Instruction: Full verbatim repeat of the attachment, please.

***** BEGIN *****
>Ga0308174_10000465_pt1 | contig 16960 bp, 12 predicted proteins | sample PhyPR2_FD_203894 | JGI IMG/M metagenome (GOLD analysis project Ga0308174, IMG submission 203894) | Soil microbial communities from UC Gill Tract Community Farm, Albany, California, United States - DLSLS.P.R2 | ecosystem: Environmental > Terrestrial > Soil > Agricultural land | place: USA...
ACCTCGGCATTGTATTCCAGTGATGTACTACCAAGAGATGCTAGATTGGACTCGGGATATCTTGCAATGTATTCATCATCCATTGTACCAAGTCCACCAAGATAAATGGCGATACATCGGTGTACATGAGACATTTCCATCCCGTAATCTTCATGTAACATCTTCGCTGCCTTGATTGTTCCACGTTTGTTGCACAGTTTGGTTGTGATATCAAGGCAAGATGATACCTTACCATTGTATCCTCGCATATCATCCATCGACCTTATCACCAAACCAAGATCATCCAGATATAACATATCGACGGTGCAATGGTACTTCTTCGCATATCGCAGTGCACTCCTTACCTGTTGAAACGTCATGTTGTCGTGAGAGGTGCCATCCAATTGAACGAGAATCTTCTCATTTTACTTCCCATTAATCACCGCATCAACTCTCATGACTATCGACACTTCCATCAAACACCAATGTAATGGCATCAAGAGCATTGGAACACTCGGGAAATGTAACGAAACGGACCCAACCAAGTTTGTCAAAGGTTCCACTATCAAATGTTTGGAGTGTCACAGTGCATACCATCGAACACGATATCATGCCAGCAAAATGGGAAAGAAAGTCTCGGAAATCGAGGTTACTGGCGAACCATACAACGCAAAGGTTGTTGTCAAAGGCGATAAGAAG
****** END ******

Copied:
>Ga0308174_10000465_pt1 | contig 16960 bp, 12 predicted proteins | sample PhyPR2_FD_203894 | JGI IMG/M metagenome (GOLD analysis project Ga0308174, IMG submission 203894) | Soil microbial communities from UC Gill Tract Community Farm, Albany, California, United States - DLSLS.P.R2 | ecosystem: Environmental > Terrestrial > Soil > Agricultural land | place: USA...
ACCTCGGCATTGTATTCCAGTGATGTACTACCAAGAGATGCTAGATTGGACTCGGGATATCTTGCAATGTATTCATCATCCATTGTACCAAGTCCACCAAGATAAATGGCGATACATCGGTGTACATGAGACATTTCCATCCCGTAATCTTCATGTAACATCTTCGCTGCCTTGATTGTTCCACGTTTGTTGCACAGTTTGGTTGTGATATCAAGGCAAGATGATACCTTACCATTGTATCCTCGCATATCATCCATCGACCTTATCACCAAACCAAGATCATCCAGATATAACATATCGACGGTGCAATGGTACTTCTTCGCATATCGCAGTGCACTCCTTACCTGTTGAAACGTCATGTTGTCGTGAGAGGTGCCATCCAATTGAACGAGAATCTTCTCATTTTACTTCCCATTAATCACCGCATCAACTCTCATGACTATCGACACTTCCATCAAACACCAATGTAATGGCATCAAGAGCATTGGAACACTCGGGAAATGTAACGAAACGGACCCAACCAAGTTTGTCAAAGGTTCCACTATCAAATGTTTGGAGTGTCACAGTGCATACCATCGAACACGATATCATGCCAGCAAAATGGGAAAGAAAGTCTCGGAAATCGAGGTTACTGGCGAACCATACAACGCAAAGGTTGTTGTCAAAGGCGATAAGAAG